Tyson Foods’ recent agreement to settle a lawsuit for falsely advertising its “raised without antibiotics” chicken brand has received limited media coverage – no doubt to the relief of the company’s boardroom. And with an annual turnover of nearly $27 billion, they probably won’t sweat too much over the $5 million that the company must now shell out as compensation to unhappy customers. In falsely marketing its chicken meat as produced from birds “raised without antibiotics” while still feeding them antibiotics, Tyson Foods was shamelessly exploiting the growing public concern over the excessive use of antibiotics in industrial farming, particularly in the form of non-therapeutic growth promoters. But while the intensive meat industry continues to vigorously oppose any attempts to reduce antibiotic use in farming, the irony is that Tyson Foods may well have inadvertently shot itself in the foot by publicly admitting that the overuse of certain antibiotics in industrial farming really is a threat to human health.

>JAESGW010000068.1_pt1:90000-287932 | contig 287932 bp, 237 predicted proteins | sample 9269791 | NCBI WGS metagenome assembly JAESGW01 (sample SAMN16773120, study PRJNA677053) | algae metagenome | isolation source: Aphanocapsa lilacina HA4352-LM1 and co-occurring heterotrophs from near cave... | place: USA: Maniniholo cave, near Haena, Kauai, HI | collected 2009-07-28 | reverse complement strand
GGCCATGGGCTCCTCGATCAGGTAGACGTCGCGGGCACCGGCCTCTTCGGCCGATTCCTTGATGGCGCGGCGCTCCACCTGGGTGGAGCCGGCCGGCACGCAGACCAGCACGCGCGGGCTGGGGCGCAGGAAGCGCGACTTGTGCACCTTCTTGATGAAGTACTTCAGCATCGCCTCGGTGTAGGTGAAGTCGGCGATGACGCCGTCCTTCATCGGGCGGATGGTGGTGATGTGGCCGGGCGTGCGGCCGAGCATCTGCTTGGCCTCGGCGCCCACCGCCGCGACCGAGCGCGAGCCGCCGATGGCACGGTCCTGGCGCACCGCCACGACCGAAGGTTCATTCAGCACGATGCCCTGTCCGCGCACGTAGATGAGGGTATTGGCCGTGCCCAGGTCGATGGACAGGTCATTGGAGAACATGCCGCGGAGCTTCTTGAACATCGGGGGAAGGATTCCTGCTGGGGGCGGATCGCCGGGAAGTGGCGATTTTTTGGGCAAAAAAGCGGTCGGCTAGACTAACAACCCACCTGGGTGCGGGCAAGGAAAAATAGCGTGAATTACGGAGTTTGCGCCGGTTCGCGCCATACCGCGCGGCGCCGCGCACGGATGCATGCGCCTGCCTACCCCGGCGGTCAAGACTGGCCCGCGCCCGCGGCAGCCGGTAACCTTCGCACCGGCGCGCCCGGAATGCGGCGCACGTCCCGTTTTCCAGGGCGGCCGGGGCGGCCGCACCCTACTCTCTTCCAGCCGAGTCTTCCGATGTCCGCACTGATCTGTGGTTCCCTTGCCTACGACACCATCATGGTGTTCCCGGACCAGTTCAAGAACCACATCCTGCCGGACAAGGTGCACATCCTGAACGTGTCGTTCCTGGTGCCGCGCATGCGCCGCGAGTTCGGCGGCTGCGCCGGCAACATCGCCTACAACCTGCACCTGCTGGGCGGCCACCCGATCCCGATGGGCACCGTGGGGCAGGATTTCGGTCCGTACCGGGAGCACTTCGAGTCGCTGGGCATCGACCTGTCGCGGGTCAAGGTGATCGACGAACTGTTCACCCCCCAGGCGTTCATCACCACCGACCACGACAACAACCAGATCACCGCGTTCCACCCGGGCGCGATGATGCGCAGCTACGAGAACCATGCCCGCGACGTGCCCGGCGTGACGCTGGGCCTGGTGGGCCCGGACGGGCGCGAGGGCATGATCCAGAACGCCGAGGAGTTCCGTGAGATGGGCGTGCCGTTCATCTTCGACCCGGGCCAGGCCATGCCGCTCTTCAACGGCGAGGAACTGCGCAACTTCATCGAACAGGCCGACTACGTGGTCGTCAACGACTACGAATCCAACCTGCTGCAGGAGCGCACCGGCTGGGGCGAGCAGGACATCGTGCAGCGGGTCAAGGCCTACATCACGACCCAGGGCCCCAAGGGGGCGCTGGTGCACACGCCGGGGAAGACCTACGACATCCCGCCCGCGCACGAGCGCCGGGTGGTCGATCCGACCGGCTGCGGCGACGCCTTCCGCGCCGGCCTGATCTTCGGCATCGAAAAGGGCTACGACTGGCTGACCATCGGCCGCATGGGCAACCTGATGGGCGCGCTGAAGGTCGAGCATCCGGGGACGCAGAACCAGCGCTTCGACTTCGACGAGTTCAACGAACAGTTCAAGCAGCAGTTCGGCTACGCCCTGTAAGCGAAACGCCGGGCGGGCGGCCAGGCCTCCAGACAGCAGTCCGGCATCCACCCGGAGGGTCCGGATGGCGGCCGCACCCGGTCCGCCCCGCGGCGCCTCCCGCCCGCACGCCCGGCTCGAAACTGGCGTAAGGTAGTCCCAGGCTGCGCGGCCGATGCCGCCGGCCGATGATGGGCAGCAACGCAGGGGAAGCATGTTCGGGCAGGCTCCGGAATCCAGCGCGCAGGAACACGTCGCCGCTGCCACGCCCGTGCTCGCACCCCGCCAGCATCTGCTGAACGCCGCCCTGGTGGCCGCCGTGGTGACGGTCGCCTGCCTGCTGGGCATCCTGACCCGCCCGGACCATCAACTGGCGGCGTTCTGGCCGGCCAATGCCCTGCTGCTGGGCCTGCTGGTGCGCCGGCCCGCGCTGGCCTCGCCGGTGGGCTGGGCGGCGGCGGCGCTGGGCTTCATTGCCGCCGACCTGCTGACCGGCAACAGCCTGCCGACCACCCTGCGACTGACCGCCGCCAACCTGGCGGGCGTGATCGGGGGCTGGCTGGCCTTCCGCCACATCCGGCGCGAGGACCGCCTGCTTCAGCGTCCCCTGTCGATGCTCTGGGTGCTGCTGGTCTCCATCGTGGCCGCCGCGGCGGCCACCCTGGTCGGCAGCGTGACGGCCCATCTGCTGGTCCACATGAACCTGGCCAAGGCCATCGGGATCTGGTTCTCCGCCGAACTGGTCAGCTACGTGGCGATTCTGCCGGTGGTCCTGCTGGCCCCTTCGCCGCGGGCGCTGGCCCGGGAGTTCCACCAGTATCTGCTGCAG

A speaker at the Oxford Farming Conference (held at Oxford University from January 5-7) reported that farming in an animal welfare-friendly way can be the key to better profitability. Alistair Lawrence from the University of Edinburgh Veterinary School continued,”It is an achievable goal to deliver animal welfare within a competitive farming system.” Professor Lawrence used examples from the dairy industry to illustrate this point, noting that the emphasis used to be on breeding for maximum yield but that this single-minded approach had led to undesirable side effects on fertility and health – ultimately increasing costs for farmers. “Today, the most profitable bulls produce daughters which yield less milk, but are healthier and live longer.”
This growing awareness of the hidden costs of poor welfare and the tangible benefits of good welfare are beginning to reshape the way farm animals are viewed on both sides of the Atlantic. However, “good welfare” is a subjective term. For too long it has meant meeting the minimum needs of an animal in order to reap the maximum profit. This confusion over the meaning of good welfare can be helped in part by third-party certifications such as Animal Welfare Approved, which provide a common, auditable definition of positive welfare.
Please visit Farmer’s Weekly Interactive for a complete conference summary.